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Workers distributing mosquito nets on behalf of the Against Malaria Foundation in Malawi (Against Malaria Foundation / againstmalaria.org)

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Giving What We Can's blog, featuring the latest news from our research team and community.


[Interview] Why Derek Thompson of The Atlantic took the Giving What We Can pledge

Derek Thompson is a senior editor at The Atlantic, writing on a wide range of topics such as technology, economic policy and behavioural psychology. One of his best known pieces is The Atlantic magazine cover story A World Without Work, which delves into the impact technology may have on the future of employment as we know it. We interviewed him on why he took the Giving What We Can pledge.

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Why you should apply for the September Internship

  • Published 10 Mar 2016
  • Updated 5 Apr 2016

Forget what you think you know about summer internships: two weeks at the Centre for Effective Altruism is quite unlike any other work experience. From the get-go you are immersed into a dynamic, startup environment brimming with intellectual excitement and a sense of community. If you are looking for the freedom to pursue interesting work, the guidance to make it as impactful as possible, and the opportunity to make lasting friendships along the way - then get writing that application. Apply here!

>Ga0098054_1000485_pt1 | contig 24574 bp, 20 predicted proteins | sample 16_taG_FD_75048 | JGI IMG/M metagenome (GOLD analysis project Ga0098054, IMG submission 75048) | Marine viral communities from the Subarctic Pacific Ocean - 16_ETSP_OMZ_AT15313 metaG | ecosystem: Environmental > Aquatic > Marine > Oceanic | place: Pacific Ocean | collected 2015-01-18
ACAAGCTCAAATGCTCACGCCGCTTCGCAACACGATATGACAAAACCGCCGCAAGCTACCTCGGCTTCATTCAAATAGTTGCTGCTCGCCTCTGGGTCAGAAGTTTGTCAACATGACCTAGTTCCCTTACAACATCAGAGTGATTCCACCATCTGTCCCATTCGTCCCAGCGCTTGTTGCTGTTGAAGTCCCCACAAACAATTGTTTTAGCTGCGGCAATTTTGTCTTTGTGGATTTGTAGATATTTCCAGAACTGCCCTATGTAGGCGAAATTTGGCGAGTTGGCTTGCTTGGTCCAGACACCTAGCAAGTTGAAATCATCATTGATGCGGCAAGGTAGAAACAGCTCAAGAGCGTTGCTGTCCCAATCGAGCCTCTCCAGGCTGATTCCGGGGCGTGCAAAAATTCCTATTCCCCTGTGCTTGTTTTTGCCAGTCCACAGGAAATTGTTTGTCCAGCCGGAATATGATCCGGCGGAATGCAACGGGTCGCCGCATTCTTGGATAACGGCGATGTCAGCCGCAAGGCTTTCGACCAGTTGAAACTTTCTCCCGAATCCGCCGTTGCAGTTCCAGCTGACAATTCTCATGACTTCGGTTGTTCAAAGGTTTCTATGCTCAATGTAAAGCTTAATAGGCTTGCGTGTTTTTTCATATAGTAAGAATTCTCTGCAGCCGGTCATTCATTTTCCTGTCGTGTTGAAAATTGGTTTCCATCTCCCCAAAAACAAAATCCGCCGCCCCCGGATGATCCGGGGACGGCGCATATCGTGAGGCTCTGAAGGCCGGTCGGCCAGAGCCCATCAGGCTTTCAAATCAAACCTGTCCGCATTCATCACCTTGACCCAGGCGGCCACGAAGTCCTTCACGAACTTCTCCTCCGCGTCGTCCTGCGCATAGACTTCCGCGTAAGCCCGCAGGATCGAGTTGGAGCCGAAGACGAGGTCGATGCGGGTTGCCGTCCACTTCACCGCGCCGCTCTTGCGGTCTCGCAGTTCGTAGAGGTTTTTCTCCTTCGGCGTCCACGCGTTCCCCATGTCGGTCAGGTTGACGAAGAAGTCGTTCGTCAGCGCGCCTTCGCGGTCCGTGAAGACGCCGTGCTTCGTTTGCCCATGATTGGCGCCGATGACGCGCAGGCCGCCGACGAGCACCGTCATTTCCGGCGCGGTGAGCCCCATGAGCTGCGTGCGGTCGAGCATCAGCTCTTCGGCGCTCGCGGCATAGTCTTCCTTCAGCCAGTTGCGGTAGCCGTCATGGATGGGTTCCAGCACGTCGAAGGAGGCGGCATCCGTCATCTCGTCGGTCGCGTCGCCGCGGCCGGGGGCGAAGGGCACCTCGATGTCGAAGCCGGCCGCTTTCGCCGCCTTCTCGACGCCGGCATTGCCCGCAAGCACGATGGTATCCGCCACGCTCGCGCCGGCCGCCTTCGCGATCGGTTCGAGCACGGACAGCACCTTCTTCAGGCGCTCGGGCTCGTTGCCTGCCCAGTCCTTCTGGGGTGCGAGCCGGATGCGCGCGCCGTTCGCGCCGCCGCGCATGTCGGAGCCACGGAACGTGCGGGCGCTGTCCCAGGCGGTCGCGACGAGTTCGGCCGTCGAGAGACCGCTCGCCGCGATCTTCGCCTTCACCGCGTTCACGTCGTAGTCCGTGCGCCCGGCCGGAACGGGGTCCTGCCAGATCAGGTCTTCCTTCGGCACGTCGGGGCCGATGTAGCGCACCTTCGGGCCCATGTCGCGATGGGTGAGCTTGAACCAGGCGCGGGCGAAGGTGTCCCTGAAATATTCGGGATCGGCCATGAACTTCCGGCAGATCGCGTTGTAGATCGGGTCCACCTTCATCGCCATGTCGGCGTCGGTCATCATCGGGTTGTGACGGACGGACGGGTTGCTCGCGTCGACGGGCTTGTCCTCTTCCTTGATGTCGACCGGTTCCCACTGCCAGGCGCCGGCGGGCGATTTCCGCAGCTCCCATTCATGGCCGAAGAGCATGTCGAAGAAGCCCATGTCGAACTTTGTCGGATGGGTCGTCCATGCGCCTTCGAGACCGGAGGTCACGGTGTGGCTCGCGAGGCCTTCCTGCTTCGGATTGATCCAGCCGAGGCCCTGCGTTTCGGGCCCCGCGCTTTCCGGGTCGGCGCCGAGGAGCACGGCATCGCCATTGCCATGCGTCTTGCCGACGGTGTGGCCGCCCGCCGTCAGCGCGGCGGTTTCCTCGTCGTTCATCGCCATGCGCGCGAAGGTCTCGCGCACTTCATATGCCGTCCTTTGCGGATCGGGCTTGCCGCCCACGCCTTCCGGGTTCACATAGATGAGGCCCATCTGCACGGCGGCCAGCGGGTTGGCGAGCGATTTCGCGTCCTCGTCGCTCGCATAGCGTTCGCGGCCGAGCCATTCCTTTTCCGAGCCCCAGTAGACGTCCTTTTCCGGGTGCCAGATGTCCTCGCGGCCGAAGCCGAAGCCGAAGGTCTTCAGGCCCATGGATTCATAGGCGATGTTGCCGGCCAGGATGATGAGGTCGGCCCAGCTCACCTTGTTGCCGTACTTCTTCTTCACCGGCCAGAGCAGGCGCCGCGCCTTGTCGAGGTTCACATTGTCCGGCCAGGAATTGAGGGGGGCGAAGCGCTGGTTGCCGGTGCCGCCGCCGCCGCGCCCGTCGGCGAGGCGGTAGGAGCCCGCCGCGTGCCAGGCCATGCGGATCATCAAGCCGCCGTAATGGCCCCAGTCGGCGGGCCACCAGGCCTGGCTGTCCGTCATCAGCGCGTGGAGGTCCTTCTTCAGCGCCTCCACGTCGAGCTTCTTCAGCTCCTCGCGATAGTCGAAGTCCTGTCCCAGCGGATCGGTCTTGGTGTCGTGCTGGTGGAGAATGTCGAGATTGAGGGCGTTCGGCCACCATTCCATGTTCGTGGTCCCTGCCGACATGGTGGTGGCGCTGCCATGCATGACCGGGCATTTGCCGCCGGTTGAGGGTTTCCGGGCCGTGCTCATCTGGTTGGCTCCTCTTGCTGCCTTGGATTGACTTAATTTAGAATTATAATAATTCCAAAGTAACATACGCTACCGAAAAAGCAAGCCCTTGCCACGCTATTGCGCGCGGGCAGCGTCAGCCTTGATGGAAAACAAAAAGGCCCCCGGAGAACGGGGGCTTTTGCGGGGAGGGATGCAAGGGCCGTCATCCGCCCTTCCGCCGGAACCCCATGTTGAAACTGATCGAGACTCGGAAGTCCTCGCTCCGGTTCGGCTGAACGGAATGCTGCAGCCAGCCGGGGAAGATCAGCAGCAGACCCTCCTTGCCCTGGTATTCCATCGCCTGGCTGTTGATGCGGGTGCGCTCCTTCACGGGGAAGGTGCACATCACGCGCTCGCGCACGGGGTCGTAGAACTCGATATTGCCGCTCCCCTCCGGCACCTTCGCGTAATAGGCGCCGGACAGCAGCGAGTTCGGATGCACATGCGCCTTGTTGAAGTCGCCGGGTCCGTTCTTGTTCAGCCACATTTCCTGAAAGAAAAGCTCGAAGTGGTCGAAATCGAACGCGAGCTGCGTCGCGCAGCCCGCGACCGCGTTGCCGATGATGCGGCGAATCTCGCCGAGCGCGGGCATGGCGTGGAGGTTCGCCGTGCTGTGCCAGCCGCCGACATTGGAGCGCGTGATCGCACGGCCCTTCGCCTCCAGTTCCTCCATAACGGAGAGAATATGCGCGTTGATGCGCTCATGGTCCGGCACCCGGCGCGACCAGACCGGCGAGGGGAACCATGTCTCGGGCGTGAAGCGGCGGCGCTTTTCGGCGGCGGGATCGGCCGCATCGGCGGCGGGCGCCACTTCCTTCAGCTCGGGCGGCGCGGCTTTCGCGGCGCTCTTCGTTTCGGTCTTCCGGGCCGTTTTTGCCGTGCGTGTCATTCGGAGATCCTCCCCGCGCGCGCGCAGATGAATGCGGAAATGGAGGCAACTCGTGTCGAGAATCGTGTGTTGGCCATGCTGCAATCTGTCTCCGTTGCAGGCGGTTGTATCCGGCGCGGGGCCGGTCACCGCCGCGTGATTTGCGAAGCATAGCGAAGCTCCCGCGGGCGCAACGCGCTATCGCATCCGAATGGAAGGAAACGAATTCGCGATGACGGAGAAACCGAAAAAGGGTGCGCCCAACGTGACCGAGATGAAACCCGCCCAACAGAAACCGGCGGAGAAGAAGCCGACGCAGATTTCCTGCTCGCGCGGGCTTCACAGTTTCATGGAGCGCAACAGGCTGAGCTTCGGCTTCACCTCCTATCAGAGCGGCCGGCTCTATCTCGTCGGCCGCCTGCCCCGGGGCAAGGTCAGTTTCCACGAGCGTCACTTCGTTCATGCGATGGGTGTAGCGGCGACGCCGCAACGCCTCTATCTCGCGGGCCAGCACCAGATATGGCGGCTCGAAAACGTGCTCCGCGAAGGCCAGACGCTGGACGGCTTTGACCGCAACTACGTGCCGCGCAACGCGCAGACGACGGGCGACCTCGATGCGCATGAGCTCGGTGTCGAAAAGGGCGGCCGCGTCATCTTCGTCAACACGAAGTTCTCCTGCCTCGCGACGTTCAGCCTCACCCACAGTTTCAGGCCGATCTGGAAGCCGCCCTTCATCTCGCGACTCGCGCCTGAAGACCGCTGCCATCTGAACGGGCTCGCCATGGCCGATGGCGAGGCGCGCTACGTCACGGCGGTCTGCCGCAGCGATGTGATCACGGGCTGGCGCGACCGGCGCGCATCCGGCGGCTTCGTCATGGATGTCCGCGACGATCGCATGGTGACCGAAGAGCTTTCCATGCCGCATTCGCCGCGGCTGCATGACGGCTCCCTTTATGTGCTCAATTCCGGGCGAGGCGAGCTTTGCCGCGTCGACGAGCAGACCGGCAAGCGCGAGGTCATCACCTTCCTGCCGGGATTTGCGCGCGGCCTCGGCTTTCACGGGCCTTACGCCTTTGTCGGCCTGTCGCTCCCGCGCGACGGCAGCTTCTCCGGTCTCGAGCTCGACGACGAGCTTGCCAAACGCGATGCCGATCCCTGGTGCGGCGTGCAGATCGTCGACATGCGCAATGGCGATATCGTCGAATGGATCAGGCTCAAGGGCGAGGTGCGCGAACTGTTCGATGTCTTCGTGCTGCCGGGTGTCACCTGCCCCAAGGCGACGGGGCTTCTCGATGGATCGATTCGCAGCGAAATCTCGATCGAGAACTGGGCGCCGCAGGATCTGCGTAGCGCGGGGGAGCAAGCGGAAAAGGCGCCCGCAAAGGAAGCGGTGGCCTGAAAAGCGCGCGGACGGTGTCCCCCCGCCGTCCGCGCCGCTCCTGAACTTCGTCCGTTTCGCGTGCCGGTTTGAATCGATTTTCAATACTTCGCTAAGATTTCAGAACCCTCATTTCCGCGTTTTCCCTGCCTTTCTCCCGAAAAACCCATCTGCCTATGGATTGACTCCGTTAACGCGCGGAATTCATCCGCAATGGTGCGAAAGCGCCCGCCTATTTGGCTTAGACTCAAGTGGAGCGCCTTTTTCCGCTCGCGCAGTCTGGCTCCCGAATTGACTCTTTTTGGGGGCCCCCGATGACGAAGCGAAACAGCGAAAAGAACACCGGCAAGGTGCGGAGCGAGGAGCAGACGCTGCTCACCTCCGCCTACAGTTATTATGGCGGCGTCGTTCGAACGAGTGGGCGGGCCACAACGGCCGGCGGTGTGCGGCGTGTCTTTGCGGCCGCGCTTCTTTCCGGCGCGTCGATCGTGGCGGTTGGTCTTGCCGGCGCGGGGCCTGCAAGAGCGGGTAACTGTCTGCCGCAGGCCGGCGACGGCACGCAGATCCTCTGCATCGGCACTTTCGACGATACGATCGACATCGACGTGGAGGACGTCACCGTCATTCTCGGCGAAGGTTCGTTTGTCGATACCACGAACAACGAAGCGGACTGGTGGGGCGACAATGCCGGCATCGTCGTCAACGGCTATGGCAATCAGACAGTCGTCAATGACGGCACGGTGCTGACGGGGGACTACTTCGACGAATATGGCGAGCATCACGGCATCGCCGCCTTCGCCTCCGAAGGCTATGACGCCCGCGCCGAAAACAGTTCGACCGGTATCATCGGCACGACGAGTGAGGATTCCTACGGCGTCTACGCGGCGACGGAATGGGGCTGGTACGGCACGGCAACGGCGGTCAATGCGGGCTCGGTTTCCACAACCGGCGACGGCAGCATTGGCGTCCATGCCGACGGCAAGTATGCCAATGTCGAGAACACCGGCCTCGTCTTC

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What it's like to intern at Giving What We Can

This summer I spent two months working at Giving What We Can’s Oxford offices as an intern. It was an incredibly valuable experience and I encourage anyone with an interest in extreme poverty alleviation to apply. You can find more information about doing a summer internship at Giving What We Can here.

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Out of the box and into this world: behavioural economics and international development

Studies show that people often make bad decisions. Annoyingly bad decisions, for annoyingly petty reasons. Like that time you procrastinated getting back to a friend, for no obvious reason, and it turned out you missed out on a nice dinner, an evening at the pub or some such. In fact, you probably didn’t need studies to inform you that you sometimes make bad decisions. You knew that perfectly well already.

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